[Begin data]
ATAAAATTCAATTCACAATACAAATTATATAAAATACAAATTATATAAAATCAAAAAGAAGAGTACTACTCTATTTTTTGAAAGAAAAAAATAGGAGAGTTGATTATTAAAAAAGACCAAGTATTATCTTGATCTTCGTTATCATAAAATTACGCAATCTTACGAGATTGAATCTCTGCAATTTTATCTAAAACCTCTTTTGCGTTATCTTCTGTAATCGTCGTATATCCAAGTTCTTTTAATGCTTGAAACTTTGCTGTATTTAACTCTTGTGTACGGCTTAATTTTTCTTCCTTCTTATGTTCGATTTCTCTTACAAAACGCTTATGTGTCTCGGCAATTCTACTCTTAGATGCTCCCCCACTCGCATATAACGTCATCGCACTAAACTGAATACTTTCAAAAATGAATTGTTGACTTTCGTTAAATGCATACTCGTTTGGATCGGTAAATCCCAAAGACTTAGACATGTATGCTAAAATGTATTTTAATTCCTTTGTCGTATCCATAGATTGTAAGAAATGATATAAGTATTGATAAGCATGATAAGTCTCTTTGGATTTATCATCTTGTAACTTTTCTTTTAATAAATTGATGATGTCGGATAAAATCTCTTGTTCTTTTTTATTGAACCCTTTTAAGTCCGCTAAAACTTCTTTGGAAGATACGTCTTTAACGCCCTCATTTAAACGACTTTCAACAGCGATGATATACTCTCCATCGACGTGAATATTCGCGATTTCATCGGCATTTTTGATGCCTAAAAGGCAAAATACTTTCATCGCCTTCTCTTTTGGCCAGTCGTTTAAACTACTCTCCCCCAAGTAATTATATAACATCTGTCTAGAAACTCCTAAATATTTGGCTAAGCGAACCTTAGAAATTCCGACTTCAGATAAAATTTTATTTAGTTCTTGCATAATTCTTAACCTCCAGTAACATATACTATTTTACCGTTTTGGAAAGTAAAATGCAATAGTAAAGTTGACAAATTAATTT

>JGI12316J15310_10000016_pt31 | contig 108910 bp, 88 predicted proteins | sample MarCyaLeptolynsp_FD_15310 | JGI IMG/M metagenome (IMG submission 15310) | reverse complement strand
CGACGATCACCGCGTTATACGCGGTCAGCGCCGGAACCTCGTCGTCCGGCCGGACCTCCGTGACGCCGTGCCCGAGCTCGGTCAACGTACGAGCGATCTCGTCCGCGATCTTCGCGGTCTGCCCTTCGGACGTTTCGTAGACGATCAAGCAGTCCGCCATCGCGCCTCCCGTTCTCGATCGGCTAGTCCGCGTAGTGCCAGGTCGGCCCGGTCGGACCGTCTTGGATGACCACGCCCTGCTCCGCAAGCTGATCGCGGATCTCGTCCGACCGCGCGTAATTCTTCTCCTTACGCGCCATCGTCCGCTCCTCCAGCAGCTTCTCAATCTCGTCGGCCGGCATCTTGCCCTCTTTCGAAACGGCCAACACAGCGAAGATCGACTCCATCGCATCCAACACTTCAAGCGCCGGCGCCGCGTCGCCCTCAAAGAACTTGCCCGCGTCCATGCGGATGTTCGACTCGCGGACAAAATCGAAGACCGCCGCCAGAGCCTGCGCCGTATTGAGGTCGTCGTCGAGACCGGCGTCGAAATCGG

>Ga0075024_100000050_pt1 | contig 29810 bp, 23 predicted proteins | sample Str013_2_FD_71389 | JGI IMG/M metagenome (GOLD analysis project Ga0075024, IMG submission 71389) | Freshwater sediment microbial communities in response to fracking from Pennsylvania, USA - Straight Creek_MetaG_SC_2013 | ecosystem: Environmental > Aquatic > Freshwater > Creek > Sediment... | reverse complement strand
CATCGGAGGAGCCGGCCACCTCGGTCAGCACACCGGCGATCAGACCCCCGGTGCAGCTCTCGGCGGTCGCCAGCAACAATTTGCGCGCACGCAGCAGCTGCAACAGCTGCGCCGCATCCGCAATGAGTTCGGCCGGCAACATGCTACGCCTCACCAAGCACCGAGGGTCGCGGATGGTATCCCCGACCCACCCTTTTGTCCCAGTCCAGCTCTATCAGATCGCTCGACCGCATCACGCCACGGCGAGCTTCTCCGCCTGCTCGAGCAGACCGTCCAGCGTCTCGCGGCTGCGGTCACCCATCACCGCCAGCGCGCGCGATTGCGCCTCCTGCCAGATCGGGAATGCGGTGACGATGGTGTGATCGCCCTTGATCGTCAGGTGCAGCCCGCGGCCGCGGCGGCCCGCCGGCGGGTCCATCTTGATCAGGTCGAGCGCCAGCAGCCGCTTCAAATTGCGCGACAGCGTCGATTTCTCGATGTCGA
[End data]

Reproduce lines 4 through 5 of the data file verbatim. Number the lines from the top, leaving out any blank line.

>Ga0075024_100000050_pt1 | contig 29810 bp, 23 predicted proteins | sample Str013_2_FD_71389 | JGI IMG/M metagenome (GOLD analysis project Ga0075024, IMG submission 71389) | Freshwater sediment microbial communities in response to fracking from Pennsylvania, USA - Straight Creek_MetaG_SC_2013 | ecosystem: Environmental > Aquatic > Freshwater > Creek > Sediment... | reverse complement strand
CATCGGAGGAGCCGGCCACCTCGGTCAGCACACCGGCGATCAGACCCCCGGTGCAGCTCTCGGCGGTCGCCAGCAACAATTTGCGCGCACGCAGCAGCTGCAACAGCTGCGCCGCATCCGCAATGAGTTCGGCCGGCAACATGCTACGCCTCACCAAGCACCGAGGGTCGCGGATGGTATCCCCGACCCACCCTTTTGTCCCAGTCCAGCTCTATCAGATCGCTCGACCGCATCACGCCACGGCGAGCTTCTCCGCCTGCTCGAGCAGACCGTCCAGCGTCTCGCGGCTGCGGTCACCCATCACCGCCAGCGCGCGCGATTGCGCCTCCTGCCAGATCGGGAATGCGGTGACGATGGTGTGATCGCCCTTGATCGTCAGGTGCAGCCCGCGGCCGCGGCGGCCCGCCGGCGGGTCCATCTTGATCAGGTCGAGCGCCAGCAGCCGCTTCAAATTGCGCGACAGCGTCGATTTCTCGATGTCGA